The Next-Gen Rechargeable Battery Technology that Could Power the Future of Electric Cars

03/01/2021

Image: Penn State

Happy Valley-based EC Power is partnering with engineering researchers at Penn State to develop next-generation rechargeable battery technology for consumer electronics and power grid management, as well as electric vehicles. Professor Chao-Yang Wang, the William E. Diefenderfer Chair of Mechanical Engineering at Penn State, founded the company in 2011.

“We currently have several joint projects with faculty and staff at the Penn State Electrochemical Engine Center, Energy Nanostructure Lab and Battery and Energy Storage Technology Center,” the company’s website states. “[Working with and leasing facilities and equipment from the University for technical services] allows us to work seamlessly with customers for early-stage technology development.”

In January, Wang’s team announced the development of a lithium iron phosphate battery with the potential to reduce both cost and range anxiety associated with charging mass-market electric vehicles. The new battery, according to the researchers, has a range of 250 miles with the ability to charge in 10 minutes and should have a lifetime of 2 million miles. Wang and his team published their findings last month in the peer-reviewed journal Nature Energy.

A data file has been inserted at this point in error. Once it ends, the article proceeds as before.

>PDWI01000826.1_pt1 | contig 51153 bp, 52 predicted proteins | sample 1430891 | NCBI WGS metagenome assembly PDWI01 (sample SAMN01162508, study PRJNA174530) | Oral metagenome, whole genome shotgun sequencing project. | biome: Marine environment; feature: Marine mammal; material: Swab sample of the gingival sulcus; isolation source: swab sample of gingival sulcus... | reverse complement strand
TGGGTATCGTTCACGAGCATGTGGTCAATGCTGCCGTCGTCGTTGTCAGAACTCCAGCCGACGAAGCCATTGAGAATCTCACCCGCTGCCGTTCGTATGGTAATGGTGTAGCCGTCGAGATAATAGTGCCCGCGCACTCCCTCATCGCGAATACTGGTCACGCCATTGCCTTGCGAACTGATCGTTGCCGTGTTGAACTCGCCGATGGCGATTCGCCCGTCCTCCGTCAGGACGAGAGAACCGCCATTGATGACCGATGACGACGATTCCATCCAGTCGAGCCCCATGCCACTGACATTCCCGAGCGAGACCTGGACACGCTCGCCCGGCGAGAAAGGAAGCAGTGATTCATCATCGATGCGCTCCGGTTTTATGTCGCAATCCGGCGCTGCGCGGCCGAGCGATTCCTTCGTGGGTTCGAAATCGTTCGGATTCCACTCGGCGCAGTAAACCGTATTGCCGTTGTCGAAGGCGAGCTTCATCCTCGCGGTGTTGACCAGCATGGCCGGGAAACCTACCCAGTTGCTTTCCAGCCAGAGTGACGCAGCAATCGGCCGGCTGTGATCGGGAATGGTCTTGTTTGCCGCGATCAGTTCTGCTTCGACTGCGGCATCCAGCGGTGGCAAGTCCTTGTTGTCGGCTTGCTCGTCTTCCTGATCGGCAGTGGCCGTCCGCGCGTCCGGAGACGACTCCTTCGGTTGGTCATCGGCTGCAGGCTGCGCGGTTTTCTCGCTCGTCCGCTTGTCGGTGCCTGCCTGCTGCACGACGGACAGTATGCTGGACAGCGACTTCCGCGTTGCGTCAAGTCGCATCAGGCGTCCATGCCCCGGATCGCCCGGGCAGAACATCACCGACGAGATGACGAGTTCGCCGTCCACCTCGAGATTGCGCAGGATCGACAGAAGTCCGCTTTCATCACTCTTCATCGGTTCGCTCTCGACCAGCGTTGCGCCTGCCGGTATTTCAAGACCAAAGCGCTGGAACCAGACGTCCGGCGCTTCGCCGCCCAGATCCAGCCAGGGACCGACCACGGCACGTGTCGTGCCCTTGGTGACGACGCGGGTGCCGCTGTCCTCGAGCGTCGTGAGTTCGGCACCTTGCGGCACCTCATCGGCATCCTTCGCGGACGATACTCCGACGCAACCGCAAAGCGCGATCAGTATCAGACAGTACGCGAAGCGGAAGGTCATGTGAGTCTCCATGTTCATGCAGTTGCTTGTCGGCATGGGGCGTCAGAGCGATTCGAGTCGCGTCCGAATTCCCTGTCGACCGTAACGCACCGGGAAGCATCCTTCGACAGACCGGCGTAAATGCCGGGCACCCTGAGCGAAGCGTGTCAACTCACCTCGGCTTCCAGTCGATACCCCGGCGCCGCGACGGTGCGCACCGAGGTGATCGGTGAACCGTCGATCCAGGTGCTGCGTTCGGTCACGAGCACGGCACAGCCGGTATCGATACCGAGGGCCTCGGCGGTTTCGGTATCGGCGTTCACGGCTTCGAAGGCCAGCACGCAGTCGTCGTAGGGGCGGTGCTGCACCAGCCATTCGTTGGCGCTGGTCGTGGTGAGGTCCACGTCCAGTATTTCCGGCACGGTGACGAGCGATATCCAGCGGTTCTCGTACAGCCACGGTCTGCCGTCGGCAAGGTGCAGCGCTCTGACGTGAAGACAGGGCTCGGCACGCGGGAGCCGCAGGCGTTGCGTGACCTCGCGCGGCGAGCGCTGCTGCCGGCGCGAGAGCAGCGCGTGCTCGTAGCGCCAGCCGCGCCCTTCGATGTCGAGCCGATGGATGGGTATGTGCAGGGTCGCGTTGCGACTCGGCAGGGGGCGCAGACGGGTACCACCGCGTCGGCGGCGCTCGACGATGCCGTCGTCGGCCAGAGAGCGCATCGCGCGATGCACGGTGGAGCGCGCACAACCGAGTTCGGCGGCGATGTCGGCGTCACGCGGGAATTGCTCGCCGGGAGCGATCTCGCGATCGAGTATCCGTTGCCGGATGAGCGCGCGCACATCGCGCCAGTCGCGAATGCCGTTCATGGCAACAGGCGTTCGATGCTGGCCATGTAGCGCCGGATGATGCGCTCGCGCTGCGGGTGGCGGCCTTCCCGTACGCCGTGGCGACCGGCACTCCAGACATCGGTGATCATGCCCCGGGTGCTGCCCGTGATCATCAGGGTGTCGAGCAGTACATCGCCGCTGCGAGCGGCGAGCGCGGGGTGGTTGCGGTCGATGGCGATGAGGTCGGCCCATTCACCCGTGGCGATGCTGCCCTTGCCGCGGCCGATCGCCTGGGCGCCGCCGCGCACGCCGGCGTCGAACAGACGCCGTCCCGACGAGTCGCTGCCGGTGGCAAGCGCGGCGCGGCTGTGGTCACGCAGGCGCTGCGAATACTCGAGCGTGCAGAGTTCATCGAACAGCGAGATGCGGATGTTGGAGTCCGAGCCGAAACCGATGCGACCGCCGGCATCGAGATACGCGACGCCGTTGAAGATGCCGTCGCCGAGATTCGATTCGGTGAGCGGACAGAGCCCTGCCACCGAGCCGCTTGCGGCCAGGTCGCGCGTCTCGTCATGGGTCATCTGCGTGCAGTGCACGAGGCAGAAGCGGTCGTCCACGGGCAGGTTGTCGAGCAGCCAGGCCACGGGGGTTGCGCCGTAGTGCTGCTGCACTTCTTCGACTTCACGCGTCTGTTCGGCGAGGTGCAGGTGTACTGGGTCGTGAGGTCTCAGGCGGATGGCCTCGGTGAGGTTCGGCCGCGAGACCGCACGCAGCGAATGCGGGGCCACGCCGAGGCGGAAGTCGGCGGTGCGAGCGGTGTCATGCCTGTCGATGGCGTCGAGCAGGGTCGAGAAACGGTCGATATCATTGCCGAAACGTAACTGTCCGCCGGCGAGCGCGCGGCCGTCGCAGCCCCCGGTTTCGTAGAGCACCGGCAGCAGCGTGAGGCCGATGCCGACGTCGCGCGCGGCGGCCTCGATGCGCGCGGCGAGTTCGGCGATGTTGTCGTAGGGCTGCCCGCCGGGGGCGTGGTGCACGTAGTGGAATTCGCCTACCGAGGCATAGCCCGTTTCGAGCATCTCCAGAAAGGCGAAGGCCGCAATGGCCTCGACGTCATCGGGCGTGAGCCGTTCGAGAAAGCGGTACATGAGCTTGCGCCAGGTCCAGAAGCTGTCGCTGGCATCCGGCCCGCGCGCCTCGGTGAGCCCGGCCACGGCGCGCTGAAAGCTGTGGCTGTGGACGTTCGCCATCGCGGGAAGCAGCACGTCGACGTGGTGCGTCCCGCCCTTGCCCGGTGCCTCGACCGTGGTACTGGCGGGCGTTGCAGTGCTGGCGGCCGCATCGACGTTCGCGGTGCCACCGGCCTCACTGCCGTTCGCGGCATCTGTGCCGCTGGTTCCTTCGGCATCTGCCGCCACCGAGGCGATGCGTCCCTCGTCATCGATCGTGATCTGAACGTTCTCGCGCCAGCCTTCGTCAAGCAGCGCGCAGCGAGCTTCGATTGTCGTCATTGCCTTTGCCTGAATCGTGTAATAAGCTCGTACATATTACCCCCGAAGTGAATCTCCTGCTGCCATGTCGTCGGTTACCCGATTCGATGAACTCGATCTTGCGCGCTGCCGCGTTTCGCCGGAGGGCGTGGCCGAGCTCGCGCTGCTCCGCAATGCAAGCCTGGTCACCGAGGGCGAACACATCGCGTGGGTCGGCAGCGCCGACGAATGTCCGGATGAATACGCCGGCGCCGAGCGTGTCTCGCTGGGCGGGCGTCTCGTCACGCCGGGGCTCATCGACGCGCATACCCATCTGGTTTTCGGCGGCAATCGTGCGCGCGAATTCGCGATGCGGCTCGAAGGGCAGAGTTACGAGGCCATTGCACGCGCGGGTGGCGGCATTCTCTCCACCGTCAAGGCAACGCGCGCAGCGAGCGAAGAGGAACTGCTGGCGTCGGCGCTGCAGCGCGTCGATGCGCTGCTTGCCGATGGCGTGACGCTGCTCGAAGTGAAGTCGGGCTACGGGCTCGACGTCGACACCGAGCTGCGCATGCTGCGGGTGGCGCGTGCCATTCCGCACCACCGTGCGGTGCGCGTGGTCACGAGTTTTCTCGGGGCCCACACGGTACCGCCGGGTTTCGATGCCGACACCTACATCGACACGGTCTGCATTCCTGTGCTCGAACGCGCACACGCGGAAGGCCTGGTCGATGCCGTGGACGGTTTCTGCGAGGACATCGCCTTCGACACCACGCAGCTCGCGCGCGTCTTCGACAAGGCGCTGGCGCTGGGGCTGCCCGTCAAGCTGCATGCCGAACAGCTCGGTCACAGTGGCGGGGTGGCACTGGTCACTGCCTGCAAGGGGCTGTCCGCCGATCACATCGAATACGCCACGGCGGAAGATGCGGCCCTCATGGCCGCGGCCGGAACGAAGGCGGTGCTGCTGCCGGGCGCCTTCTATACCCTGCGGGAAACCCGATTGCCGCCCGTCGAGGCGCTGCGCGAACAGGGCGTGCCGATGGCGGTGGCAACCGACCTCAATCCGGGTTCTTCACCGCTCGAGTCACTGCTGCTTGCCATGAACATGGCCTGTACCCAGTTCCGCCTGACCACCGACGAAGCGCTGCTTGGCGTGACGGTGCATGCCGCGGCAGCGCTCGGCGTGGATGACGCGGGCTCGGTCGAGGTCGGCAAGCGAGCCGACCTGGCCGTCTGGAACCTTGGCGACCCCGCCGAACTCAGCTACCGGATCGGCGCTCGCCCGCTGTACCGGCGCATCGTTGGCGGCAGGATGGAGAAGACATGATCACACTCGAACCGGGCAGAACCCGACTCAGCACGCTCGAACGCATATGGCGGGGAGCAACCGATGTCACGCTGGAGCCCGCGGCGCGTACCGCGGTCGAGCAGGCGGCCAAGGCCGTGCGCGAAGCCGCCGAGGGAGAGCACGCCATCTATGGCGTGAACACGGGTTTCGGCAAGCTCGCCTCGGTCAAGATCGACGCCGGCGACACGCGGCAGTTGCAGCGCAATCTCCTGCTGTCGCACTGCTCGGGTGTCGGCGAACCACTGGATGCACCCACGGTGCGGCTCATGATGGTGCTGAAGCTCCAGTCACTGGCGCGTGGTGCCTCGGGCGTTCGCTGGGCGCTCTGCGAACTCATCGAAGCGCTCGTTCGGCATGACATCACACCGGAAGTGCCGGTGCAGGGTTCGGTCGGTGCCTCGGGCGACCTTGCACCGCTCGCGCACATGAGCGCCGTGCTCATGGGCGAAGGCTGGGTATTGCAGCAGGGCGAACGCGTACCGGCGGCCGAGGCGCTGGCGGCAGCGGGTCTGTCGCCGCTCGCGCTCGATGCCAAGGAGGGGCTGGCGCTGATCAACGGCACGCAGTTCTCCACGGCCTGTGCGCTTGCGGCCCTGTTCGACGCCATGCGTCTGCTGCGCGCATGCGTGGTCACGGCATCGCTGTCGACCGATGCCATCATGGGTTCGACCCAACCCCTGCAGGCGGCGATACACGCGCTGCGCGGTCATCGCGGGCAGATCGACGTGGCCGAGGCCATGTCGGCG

Using a self-heating approach previously developed by Wang’s team, the thermally modulated battery quickly heats up to 140 degrees Fahrenheit for charge and discharge, then cools down when not in use. “The very fast charge allows us to downsize the battery without incurring range anxiety (the fear of running out of power before having a chance to recharge),” said Wang.

He noted an electric vehicle with this battery could go from zero to 60 miles per hour in 3 seconds and would drive like a Porsche, according to a Penn State press release. “This is how we are going to change the environment and not contribute to just the luxury cars,” said Wang. “Let everyone afford electric vehicles.” EC Power’s fast-charging battery technology also has demonstrated applications for electric aircraft and other power systems. The company provides a range of services for industrial clients interested in utilizing temperature-independent power, including in-house simulation, prototyping/fabrication and heavy-duty testing and characterization services.

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